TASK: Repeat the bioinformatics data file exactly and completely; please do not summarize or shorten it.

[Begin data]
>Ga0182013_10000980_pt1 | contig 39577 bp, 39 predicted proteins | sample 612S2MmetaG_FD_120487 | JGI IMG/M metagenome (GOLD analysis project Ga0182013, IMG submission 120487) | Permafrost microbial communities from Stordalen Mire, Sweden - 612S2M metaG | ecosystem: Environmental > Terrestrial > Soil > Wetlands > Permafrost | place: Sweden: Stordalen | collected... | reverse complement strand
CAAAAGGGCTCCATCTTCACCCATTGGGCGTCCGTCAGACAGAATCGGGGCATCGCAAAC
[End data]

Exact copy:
>Ga0182013_10000980_pt1 | contig 39577 bp, 39 predicted proteins | sample 612S2MmetaG_FD_120487 | JGI IMG/M metagenome (GOLD analysis project Ga0182013, IMG submission 120487) | Permafrost microbial communities from Stordalen Mire, Sweden - 612S2M metaG | ecosystem: Environmental > Terrestrial > Soil > Wetlands > Permafrost | place: Sweden: Stordalen | collected... | reverse complement strand
CAAAAGGGCTCCATCTTCACCCATTGGGCGTCCGTCAGACAGAATCGGGGCATCGCAAAC